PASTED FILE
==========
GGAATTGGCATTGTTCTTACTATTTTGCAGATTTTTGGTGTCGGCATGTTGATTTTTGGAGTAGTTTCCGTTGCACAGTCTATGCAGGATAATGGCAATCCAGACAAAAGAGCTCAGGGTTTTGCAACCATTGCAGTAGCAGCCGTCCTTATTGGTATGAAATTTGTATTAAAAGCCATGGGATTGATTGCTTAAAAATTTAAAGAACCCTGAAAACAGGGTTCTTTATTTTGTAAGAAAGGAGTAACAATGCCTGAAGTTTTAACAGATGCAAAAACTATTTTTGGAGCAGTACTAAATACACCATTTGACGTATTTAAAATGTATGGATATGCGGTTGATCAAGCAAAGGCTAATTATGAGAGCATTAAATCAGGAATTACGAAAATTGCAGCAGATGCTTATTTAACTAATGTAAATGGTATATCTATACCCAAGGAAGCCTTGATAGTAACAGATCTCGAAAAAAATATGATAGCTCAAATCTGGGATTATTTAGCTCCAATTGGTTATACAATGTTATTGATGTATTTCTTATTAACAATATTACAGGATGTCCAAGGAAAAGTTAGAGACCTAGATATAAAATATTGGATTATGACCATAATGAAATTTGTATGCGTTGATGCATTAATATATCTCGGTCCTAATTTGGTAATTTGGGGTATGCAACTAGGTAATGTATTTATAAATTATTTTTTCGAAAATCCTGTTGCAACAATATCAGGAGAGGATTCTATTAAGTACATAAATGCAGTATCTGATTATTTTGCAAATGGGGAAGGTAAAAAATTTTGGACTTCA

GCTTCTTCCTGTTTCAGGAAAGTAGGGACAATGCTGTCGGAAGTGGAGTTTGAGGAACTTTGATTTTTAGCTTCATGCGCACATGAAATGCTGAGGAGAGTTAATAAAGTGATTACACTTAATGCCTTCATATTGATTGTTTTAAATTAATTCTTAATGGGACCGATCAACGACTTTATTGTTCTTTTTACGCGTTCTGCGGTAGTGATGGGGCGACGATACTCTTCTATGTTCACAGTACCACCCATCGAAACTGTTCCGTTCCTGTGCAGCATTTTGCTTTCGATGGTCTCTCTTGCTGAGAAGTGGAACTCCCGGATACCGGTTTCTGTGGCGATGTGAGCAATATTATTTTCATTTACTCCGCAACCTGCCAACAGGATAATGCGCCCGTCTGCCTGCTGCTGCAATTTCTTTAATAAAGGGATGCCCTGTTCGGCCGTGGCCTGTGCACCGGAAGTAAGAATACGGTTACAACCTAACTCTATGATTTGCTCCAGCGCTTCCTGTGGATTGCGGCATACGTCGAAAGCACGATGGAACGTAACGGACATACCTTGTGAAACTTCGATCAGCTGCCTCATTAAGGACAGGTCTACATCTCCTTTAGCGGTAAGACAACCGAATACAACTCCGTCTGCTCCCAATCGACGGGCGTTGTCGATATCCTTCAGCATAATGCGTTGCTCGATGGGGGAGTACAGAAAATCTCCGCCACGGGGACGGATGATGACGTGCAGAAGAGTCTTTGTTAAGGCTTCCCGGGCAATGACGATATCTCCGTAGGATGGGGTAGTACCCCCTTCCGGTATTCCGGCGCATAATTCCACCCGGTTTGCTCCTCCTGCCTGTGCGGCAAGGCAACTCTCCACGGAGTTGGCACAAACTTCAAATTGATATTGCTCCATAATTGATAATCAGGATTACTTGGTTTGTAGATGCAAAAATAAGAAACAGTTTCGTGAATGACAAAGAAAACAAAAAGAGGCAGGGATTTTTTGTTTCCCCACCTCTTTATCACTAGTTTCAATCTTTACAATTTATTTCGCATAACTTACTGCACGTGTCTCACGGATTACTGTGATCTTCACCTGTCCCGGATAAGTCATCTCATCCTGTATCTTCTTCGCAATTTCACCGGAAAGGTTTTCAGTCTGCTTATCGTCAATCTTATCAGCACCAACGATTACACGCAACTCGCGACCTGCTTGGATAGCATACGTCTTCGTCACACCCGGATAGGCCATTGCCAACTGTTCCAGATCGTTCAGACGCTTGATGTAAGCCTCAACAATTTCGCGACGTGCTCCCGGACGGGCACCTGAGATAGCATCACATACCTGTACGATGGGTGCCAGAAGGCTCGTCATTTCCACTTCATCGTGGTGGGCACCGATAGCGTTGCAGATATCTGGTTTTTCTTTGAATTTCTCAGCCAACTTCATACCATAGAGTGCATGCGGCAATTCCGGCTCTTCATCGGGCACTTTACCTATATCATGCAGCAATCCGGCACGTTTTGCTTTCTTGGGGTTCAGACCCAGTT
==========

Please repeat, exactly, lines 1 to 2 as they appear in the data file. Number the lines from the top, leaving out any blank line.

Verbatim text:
GGAATTGGCATTGTTCTTACTATTTTGCAGATTTTTGGTGTCGGCATGTTGATTTTTGGAGTAGTTTCCGTTGCACAGTCTATGCAGGATAATGGCAATCCAGACAAAAGAGCTCAGGGTTTTGCAACCATTGCAGTAGCAGCCGTCCTTATTGGTATGAAATTTGTATTAAAAGCCATGGGATTGATTGCTTAAAAATTTAAAGAACCCTGAAAACAGGGTTCTTTATTTTGTAAGAAAGGAGTAACAATGCCTGAAGTTTTAACAGATGCAAAAACTATTTTTGGAGCAGTACTAAATACACCATTTGACGTATTTAAAATGTATGGATATGCGGTTGATCAAGCAAAGGCTAATTATGAGAGCATTAAATCAGGAATTACGAAAATTGCAGCAGATGCTTATTTAACTAATGTAAATGGTATATCTATACCCAAGGAAGCCTTGATAGTAACAGATCTCGAAAAAAATATGATAGCTCAAATCTGGGATTATTTAGCTCCAATTGGTTATACAATGTTATTGATGTATTTCTTATTAACAATATTACAGGATGTCCAAGGAAAAGTTAGAGACCTAGATATAAAATATTGGATTATGACCATAATGAAATTTGTATGCGTTGATGCATTAATATATCTCGGTCCTAATTTGGTAATTTGGGGTATGCAACTAGGTAATGTATTTATAAATTATTTTTTCGAAAATCCTGTTGCAACAATATCAGGAGAGGATTCTATTAAGTACATAAATGCAGTATCTGATTATTTTGCAAATGGGGAAGGTAAAAAATTTTGGACTTCA

GCTTCTTCCTGTTTCAGGAAAGTAGGGACAATGCTGTCGGAAGTGGAGTTTGAGGAACTTTGATTTTTAGCTTCATGCGCACATGAAATGCTGAGGAGAGTTAATAAAGTGATTACACTTAATGCCTTCATATTGATTGTTTTAAATTAATTCTTAATGGGACCGATCAACGACTTTATTGTTCTTTTTACGCGTTCTGCGGTAGTGATGGGGCGACGATACTCTTCTATGTTCACAGTACCACCCATCGAAACTGTTCCGTTCCTGTGCAGCATTTTGCTTTCGATGGTCTCTCTTGCTGAGAAGTGGAACTCCCGGATACCGGTTTCTGTGGCGATGTGAGCAATATTATTTTCATTTACTCCGCAACCTGCCAACAGGATAATGCGCCCGTCTGCCTGCTGCTGCAATTTCTTTAATAAAGGGATGCCCTGTTCGGCCGTGGCCTGTGCACCGGAAGTAAGAATACGGTTACAACCTAACTCTATGATTTGCTCCAGCGCTTCCTGTGGATTGCGGCATACGTCGAAAGCACGATGGAACGTAACGGACATACCTTGTGAAACTTCGATCAGCTGCCTCATTAAGGACAGGTCTACATCTCCTTTAGCGGTAAGACAACCGAATACAACTCCGTCTGCTCCCAATCGACGGGCGTTGTCGATATCCTTCAGCATAATGCGTTGCTCGATGGGGGAGTACAGAAAATCTCCGCCACGGGGACGGATGATGACGTGCAGAAGAGTCTTTGTTAAGGCTTCCCGGGCAATGACGATATCTCCGTAGGATGGGGTAGTACCCCCTTCCGGTATTCCGGCGCATAATTCCACCCGGTTTGCTCCTCCTGCCTGTGCGGCAAGGCAACTCTCCACGGAGTTGGCACAAACTTCAAATTGATATTGCTCCATAATTGATAATCAGGATTACTTGGTTTGTAGATGCAAAAATAAGAAACAGTTTCGTGAATGACAAAGAAAACAAAAAGAGGCAGGGATTTTTTGTTTCCCCACCTCTTTATCACTAGTTTCAATCTTTACAATTTATTTCGCATAACTTACTGCACGTGTCTCACGGATTACTGTGATCTTCACCTGTCCCGGATAAGTCATCTCATCCTGTATCTTCTTCGCAATTTCACCGGAAAGGTTTTCAGTCTGCTTATCGTCAATCTTATCAGCACCAACGATTACACGCAACTCGCGACCTGCTTGGATAGCATACGTCTTCGTCACACCCGGATAGGCCATTGCCAACTGTTCCAGATCGTTCAGACGCTTGATGTAAGCCTCAACAATTTCGCGACGTGCTCCCGGACGGGCACCTGAGATAGCATCACATACCTGTACGATGGGTGCCAGAAGGCTCGTCATTTCCACTTCATCGTGGTGGGCACCGATAGCGTTGCAGATATCTGGTTTTTCTTTGAATTTCTCAGCCAACTTCATACCATAGAGTGCATGCGGCAATTCCGGCTCTTCATCGGGCACTTTACCTATATCATGCAGCAATCCGGCACGTTTTGCTTTCTTGGGGTTCAGACCCAGTT